Terps Hope for Quality if Not Quantity

COLLEGE PARK, Md. -- Maryland coach Randy Edsall thought he had a couple of aces in the 2014 recruiting class, but Feb. 5 the hand turned into a royal flush with the B1G addition of a Prince.

COLLEGE PARK, Md. -- Maryland coach Randy Edsall thought he had a couple of aces in the 2014 recruiting class, but Feb. 5 the hand turned into a royal flush with the B1G addition of a Prince.

That would be Damian Prince, Scout.com's No. 5 rated offensive tackle. The 6-foot-5, 295-pound Forestville native out of Bishop McNamara joins Silver Spring linebacker Jesse Aniebonam, Englewood, N.J., wide receiver Juwann Winfree and offensive tackle Larry Mazyck from Iowa Western Community College as Scout four-star prospects in the Terrapins' 17-man class, announced Wednesday.

"We knew we had 16 young men in the fold and we found out just like all of you about Damian when he made the announcement (on ESPNU)," said Edsall. "We thought we were in good shape and we had done everything we could possibly do, and that was great news."

Prince committed around 10:30 a.m., and that pushed Maryland's haul from 65th nationally to 60th, and up a notch to 12th in the Big Ten, where Maryland will initiate football operations next fall.

The Terrapins, coming off that 7-6 Military Bowl season this fall, landed nine players from the Washington, D.C., Maryland and Virginia metro area, and overall got eight offensive and eight defensive prospects, along with one key specialist.

"We really had it zeroed in on exactly how many we wanted to get at each position, and really got the guys that we wanted at those positions," Edsall added. "And now what that's done is add depth, more competition to our roster. Now we've kind of got the numbers in place at each position in terms of what we like."

For instance, Winfree was the only wide receiver, and one too good to pass up after 33 catches, 733 yards and eight touchdowns last year at Dwight Morrow High. The 6-2, 180-pound Winfree played on both sides of the ball but had an expressed preference for offense, and that's where the Terps see him.

"Juwann is very dynamic and he's the one guy we identified," said recruiting coordinator John Dunn. "You watch him at kick-returner, at receiver, he's a big kid and can make plays with the ball in his hand. I think he's a big-time guy that can have a special career here."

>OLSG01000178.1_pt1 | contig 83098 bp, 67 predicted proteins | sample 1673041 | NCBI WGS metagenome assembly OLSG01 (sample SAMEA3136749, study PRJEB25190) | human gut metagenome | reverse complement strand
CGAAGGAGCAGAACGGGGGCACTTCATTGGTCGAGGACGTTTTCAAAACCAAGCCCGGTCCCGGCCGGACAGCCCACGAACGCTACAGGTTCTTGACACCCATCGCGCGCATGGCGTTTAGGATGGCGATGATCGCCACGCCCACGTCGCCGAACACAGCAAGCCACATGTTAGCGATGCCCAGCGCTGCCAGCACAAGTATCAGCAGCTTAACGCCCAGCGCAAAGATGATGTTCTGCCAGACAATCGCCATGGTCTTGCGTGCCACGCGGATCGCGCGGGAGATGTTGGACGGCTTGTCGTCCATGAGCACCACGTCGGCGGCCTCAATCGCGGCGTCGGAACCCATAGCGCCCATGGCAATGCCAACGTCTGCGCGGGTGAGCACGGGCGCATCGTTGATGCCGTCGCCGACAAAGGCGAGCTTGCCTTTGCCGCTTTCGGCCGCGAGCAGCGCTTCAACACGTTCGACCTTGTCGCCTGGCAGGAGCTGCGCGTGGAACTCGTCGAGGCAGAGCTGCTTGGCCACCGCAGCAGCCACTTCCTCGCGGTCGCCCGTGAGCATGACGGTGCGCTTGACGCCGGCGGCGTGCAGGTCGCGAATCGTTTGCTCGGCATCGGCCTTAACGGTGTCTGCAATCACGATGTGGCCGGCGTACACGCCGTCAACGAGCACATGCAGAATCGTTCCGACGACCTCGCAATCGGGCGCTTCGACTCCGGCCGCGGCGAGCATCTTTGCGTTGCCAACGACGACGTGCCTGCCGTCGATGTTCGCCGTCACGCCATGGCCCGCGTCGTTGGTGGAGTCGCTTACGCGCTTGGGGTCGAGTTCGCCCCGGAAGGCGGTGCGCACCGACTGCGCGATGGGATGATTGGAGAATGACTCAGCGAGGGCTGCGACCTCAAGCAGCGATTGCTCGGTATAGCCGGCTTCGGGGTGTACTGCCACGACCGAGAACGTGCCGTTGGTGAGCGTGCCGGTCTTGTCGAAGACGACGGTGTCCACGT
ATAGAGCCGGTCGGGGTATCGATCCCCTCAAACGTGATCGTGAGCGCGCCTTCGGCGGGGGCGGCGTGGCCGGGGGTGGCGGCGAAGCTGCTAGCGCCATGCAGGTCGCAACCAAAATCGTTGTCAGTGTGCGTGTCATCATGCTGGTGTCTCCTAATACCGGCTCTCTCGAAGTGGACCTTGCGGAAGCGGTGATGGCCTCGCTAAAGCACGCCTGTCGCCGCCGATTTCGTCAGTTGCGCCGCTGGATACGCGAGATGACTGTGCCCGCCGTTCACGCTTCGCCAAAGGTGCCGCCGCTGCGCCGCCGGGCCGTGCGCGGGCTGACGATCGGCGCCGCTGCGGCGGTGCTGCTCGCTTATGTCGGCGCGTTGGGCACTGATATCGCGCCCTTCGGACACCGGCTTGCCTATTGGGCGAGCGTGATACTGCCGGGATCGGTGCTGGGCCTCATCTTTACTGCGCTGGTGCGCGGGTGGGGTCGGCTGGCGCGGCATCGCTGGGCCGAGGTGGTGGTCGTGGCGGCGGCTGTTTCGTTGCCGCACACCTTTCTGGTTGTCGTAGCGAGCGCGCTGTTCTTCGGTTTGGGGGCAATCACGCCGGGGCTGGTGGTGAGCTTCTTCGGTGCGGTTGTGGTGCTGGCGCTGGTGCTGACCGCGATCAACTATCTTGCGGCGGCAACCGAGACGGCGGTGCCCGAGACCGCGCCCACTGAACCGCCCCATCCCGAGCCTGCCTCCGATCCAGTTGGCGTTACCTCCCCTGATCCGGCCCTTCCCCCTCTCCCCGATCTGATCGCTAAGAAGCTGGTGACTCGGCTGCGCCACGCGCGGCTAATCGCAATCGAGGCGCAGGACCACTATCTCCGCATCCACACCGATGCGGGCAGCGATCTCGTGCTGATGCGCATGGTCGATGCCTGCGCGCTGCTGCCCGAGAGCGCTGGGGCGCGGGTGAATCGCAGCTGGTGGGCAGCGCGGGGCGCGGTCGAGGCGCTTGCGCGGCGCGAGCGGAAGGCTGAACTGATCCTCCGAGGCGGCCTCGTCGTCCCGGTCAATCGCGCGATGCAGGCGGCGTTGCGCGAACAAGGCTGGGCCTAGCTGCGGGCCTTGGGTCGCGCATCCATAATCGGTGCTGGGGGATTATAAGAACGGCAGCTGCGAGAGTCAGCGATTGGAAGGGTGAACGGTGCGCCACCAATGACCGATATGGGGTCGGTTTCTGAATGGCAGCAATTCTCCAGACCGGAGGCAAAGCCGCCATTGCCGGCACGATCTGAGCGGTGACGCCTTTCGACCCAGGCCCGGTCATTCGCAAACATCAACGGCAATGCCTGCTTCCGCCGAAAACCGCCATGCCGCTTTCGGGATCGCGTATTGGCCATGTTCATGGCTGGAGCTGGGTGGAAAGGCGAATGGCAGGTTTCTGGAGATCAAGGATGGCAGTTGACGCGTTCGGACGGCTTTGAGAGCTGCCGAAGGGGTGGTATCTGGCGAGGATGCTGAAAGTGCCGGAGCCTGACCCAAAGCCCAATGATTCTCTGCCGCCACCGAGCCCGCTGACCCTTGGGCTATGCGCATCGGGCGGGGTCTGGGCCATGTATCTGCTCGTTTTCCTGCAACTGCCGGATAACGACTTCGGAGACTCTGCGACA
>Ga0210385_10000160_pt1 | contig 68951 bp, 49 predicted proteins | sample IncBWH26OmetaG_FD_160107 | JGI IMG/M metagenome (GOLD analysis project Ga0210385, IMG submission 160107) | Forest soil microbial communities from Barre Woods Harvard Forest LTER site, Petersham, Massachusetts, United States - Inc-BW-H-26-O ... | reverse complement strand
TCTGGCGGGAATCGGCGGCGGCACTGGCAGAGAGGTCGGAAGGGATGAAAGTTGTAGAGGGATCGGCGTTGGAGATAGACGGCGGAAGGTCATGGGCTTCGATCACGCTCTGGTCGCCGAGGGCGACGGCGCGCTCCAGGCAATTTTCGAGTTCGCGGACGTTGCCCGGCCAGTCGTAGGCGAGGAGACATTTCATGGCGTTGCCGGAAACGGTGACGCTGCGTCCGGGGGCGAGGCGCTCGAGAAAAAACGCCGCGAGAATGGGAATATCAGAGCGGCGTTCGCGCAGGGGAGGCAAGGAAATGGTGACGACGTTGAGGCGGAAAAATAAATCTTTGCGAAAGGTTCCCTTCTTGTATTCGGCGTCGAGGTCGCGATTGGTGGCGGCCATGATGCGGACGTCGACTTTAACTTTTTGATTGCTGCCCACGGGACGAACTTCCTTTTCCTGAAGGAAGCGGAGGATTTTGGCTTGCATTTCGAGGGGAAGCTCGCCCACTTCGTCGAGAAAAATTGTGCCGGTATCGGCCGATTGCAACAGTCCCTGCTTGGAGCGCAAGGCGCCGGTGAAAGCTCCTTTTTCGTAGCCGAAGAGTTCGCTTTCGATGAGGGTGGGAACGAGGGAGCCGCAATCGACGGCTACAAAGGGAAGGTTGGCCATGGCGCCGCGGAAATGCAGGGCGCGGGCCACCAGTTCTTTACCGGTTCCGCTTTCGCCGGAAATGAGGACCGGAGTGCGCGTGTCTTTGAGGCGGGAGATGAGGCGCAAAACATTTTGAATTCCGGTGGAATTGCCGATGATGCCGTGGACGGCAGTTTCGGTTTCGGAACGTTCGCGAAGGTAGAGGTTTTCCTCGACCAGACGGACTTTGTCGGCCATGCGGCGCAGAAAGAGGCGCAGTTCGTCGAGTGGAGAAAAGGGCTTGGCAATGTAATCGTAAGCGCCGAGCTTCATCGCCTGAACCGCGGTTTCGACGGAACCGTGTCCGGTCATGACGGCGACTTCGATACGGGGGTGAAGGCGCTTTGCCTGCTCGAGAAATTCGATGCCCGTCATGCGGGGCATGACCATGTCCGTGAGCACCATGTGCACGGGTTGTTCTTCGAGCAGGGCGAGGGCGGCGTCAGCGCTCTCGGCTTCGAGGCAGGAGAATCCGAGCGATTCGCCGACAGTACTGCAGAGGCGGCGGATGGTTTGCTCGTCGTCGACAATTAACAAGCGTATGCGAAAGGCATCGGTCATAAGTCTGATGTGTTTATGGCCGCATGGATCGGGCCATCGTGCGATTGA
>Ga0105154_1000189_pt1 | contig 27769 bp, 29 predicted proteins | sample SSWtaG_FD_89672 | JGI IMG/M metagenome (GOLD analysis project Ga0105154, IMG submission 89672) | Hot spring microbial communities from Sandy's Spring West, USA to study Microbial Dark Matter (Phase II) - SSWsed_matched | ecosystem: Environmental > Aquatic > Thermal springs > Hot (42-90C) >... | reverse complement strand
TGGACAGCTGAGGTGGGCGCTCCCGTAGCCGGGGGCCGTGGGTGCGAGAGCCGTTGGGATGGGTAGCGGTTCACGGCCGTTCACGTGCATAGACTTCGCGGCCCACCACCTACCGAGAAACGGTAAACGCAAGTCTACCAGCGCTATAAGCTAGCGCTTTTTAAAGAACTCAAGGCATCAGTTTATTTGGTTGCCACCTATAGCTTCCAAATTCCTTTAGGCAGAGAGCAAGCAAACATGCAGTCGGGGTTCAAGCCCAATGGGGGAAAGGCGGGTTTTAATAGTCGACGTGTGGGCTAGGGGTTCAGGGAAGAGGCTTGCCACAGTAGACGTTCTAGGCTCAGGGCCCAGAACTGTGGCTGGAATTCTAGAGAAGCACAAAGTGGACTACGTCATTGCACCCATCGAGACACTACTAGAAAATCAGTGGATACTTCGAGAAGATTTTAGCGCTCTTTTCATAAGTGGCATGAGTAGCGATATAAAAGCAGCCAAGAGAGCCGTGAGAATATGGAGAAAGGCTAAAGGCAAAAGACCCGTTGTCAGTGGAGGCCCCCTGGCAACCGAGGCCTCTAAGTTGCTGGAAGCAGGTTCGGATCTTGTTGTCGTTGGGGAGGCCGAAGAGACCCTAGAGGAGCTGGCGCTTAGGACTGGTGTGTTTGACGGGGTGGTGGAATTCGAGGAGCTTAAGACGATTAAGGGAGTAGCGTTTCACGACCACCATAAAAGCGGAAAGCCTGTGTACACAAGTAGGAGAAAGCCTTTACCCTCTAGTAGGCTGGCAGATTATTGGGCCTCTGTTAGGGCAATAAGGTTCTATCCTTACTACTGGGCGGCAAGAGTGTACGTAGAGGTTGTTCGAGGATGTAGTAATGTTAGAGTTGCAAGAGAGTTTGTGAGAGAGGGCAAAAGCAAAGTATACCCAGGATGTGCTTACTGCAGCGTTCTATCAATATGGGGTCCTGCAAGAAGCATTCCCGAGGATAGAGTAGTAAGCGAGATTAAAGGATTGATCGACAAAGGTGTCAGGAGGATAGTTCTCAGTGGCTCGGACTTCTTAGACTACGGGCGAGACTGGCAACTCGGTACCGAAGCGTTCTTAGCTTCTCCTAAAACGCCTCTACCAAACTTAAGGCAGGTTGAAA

Aniebonam, of Good Counsel, was an early commit who projects at weakside linebacker where his 6-3, 240-pound frame is ideal for the dual roles in coverage and as a pass-rusher.

"He's a really good athlete from a great family and wants to do well at everything he does," said Edsall. "We targeted Jesse very early. We had him in camp and had him around here and he's been around us quite a bit. Really just like his size, speed and athletic ability."

Being around Prince, the prize of the class, since his freshman year was a key in finally resting the top lineman away from Florida. Prince, along with the 6-8, 340-pound Mazyck, originally from Friendship Collegiate in Washington, D.C., has a chance to have an immediate impact up front.

Likewise, 6-5, 295-pound Derwin Gray should help right away on the offensive line. He prepped at Fork Union (Va.) Military Academy, but originally hails from Friendship Collegiate, where he too was a four-star prospect.

"We knew we needed to address the line situation on both sides of the ball and we were able to do that with quality people," said Edsall. We feel good in that because your team is built from the inside out."

Three-Stars Add Depth (and Worms)

Three-star prospects include Laurel quarterback Will Ulmer (6-0, 185), Spring Grove, Pa., defensive tackle David Shaw (6-5, 276), Chardon, Ohio, tight end Andrew Gray (6-4, 235), and Coatesville, Pa., linebacker Tyler Burke (6-4, 240).

The athletic Ulmer led St. John's Collegiate to a 9-2 record, throwing for over 1,100 yards and rushing for more than 1,300 yards. He accounted for 21 touchdowns and may end up as a receiver or defensive back.

Shaw had 54 tackles and won All-York-Adams Interscholastic Athletic Association honors for two straight years. Most of the talk Wednesday though was about his family's worm farm.

"The biggest two hobbies are fishing and gardening and wherever you find worms is the best compost," explained Dunn. "His father has the biggest worm farm in the United States and they sell millions in a week. Coach (Andre) Powell is an avid fisherman so he was like, ‘Let me go to his house next time.'"

"I learned more about worms this year than I ever knew about them before," added Edsall.

Back to Shaw, Dunn called him, "big, athletic, a man among boys. He just mauls guys."

Andrew Gray was known mostly for his blocking at Chardon High, but also caught 12 passes for almost 200 yards. Edsall said he's "athletic and moves well."

Burke, one of three signees from Pennsylvania, played linebacker and tight end at Coatesville High. He had 150 tackles, 11 sacks and three interceptions last year for the 9-2 Red Raiders. He could end up at defensive end.

"He's a blue collar, get your hands dirty kind of player that we identified early as an inside linebacker," said Dunn. "He's very athletic, starts on the basketball team but he related very well with Coach Edsall and this program."

The other Pennsylvania product, along with Burke and Shaw, is Edinboro defensive tackle Brett Kulka (6-5, 230), a two-star prospect who was all-region on offense and defense at General McIane High School. He had 52 tackles (34 solo), three sacks, 10 tackles for loss and one touchdown last year.